Heavenly Ivy concerns the ghostly incarnation of Agate, summoned back to the Ivy by the shades of its original owner, Abel Giandellini, and its maître d’, Mario Gallati. Michael Pennington as Agate booms aphorisms with resonant relish and declares that his love of cricket means he is only confined to purgatory, while other drama critics are consigned to hell because they had no other redeeming feature. There are jokes at the expense of Brecht and Pirandello. Noël Coward songs are sung by a stylish couple in evening dress, and we are treated to a potted history of the Ivy and its habitués who have ranged from Churchill to Puccini and from J M Barrie to Harold Pinter. Mysteriously, Christopher Biggins is absent from the roll-of-honour.

As well as Pennington's Agate, who memorably captures the self-regard of a man who published nine volumes of his diaries under the title Ego, there are engaging performances from David Shaw-Parker and Nicholas Woodeson as the disputious Italians who created the original Ivy.

As so often with the Ivy, you won’t get a table unless you are well connected, though you might just get lucky if someone cancels at the last minute. As for me, it will be back to Pret for a toasted sandwich tonight.

The Independent, 11th November 2010, David Lister

As a way of watching a play, it takes some beating. A meal at a truly legendary restaurant, the house lights dim, candles on every table flicker, and over the coffee the entertainment begins.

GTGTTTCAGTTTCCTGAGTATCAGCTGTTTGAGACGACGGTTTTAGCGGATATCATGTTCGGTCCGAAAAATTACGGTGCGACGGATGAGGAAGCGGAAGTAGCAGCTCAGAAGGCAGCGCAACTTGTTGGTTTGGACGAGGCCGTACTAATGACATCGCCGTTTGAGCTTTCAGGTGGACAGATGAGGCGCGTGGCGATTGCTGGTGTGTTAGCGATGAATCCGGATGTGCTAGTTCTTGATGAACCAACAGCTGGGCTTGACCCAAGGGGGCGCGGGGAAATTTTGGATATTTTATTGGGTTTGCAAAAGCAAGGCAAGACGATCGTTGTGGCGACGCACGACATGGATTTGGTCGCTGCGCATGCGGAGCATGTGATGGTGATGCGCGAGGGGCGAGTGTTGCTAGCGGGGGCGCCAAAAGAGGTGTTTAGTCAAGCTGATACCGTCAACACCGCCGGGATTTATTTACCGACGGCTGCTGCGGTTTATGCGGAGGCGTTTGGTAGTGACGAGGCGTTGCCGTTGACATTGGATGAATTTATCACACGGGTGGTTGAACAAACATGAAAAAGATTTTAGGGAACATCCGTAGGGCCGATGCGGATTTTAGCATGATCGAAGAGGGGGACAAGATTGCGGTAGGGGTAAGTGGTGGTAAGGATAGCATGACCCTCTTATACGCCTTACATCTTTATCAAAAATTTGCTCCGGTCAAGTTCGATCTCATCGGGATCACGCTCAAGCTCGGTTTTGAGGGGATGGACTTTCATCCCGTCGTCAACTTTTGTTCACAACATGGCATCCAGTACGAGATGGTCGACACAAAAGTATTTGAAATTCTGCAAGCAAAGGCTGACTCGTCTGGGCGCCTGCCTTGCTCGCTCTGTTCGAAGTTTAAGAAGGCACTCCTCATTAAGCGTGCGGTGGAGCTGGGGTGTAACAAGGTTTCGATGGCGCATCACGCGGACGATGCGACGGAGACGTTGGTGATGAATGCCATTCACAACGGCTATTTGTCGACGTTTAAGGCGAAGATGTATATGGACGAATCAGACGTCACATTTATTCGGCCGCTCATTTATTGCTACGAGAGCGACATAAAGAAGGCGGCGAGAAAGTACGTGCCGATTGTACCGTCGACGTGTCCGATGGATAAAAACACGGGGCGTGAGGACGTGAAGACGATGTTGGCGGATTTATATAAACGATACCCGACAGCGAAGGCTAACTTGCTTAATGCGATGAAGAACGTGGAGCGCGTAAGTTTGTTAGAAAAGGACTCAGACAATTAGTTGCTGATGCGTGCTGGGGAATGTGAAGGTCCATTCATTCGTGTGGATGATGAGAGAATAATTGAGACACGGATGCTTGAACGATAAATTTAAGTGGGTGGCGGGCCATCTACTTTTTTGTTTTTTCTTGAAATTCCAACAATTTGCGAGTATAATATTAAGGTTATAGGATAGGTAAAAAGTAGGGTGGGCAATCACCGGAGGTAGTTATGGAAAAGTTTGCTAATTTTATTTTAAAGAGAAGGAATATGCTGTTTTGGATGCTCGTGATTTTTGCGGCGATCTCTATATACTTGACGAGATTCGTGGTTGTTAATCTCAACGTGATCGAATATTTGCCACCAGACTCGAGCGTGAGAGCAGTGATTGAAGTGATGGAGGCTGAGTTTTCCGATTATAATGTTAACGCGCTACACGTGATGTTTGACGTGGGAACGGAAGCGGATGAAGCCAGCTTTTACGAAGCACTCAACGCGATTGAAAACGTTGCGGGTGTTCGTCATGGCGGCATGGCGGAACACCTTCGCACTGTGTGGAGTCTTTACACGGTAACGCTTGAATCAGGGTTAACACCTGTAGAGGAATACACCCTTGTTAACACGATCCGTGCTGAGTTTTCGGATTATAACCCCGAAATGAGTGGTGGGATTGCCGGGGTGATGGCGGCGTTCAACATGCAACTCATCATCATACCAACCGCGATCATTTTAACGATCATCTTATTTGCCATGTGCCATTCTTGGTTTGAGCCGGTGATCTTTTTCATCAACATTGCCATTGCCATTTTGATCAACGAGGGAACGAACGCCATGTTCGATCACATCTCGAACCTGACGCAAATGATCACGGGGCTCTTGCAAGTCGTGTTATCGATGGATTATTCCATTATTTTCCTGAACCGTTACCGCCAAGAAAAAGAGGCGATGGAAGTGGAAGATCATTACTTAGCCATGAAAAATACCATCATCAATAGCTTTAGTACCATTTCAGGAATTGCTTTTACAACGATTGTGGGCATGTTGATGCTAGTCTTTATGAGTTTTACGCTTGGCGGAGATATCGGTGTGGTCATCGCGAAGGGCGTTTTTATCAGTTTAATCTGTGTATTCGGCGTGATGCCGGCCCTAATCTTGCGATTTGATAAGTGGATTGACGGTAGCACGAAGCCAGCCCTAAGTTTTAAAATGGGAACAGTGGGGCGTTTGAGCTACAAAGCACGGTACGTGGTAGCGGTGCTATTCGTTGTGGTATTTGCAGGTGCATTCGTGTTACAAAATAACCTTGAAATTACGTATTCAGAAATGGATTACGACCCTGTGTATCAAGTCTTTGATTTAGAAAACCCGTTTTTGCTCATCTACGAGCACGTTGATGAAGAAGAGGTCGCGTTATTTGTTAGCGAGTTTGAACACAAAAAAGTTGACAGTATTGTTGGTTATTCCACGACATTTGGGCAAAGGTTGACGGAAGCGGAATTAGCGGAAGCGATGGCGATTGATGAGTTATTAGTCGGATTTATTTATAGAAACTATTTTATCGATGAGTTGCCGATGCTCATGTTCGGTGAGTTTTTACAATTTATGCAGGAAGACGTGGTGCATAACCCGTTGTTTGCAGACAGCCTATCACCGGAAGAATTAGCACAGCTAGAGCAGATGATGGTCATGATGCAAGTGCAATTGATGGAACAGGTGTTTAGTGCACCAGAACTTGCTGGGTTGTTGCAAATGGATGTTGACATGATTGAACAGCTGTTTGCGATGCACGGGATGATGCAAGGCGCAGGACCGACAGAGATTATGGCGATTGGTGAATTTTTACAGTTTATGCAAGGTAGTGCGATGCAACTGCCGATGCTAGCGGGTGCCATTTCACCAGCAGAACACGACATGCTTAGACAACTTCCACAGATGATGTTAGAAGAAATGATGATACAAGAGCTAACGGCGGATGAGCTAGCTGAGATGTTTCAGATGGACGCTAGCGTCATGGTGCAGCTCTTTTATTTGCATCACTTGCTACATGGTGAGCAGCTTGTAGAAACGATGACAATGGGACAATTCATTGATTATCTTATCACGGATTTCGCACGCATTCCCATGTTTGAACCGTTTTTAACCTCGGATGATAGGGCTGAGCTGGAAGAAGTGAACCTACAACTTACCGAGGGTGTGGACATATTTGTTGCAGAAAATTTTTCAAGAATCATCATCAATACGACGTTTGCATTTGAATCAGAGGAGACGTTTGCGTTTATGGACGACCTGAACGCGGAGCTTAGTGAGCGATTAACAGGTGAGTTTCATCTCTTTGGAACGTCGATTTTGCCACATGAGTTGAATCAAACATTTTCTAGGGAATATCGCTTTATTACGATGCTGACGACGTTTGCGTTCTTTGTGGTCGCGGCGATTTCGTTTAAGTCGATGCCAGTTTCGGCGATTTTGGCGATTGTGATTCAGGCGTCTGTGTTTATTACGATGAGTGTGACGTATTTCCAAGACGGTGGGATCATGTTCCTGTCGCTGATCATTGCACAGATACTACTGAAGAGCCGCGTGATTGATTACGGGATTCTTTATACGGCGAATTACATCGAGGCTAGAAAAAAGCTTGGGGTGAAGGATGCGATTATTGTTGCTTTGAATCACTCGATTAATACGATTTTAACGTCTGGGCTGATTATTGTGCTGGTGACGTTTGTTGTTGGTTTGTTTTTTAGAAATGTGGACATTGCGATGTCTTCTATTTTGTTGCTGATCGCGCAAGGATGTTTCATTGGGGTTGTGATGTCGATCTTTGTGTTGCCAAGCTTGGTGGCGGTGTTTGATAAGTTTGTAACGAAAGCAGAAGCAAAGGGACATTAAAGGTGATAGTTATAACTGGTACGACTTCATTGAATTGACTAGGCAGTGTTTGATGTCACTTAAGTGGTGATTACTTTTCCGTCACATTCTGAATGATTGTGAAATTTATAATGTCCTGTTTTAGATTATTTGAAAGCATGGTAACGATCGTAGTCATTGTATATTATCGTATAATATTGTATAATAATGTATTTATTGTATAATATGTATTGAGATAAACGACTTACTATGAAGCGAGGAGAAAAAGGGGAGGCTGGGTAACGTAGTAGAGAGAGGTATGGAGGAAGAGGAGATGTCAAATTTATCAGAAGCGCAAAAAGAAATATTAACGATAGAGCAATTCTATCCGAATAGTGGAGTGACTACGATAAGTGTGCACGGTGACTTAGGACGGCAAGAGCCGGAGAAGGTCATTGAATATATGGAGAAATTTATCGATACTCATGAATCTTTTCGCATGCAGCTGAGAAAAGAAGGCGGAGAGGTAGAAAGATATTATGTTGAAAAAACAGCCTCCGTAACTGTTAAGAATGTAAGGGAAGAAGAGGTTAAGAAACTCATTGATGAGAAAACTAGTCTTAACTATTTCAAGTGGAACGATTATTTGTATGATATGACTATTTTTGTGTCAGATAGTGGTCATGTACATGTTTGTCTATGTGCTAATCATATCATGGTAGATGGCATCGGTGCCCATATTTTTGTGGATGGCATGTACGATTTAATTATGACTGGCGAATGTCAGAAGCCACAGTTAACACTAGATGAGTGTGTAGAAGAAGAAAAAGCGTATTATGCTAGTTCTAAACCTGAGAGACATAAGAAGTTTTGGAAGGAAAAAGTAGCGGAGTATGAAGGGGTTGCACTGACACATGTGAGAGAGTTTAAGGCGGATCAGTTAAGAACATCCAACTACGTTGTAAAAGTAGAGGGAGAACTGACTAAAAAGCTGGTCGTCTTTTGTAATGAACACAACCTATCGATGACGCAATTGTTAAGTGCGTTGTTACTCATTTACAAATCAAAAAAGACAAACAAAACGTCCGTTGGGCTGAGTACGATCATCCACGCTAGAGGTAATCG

The Ivy commissioned this play by the distinguished dramatist Sir Ronald Harwood to celebrate its 20th anniversary. Of course, The Ivy has been going much longer than two decades, but it is the 20th anniversary of the current incarnation. It’s also less a play and more a diverting 25-minute entertainment. But who’s counting?

What’s for sure, as those who look around the tables know, is that The Ivy has pulling power. The small cast is headed by the great stage actor Michael Pennington, and the production in the round directed by Sean Mathias, more usually to be found at the National Theatre. Pennington plays the drama critic James Agate, and the play was set in the restaurant’s glory years during the War when patrons defied Hitler by dining in the blackout. Well, it’s a defiance of a sort.

Pennington is compelling as the critic, sometimes catty, sometimes languid, sometimes fearful of the Blitz and sometimes rhapsodic as when he recalls seeing Donald Wolfit as Lear and Laurence Olivier as Richard III before celebrating their performances at The Ivy.

The piece is informative about the place’s history and clientele - Winston Churchill practised making a speech there; other diners included Puccini, G K Chesterton and every famous actor who could afford it “Actors cling together like ivy,” says one character to the proprietor, desperate for a name for his new acquisition. The play also has its share of in-jokes, particularly a running gag about the love-hate relationship between The Ivy and Le Caprice. But if it is slight, it is atmospheric and Harwood’s final speech for the maître d’ should be written on the wall of every restaurant. “A restaurant should be a magical world, just like the theatre... but unlike a theatre every customer must believe they have the best seat. Every customer must be recognised, cherished and honoured. A great restaurant casts its own spell of excitement and anticipation... where it is a delight to look upon your fellow diners, to admire the choreography of the waiters and, yes, to rejoice in the food.”

And maybe more should put on a play with the coffee.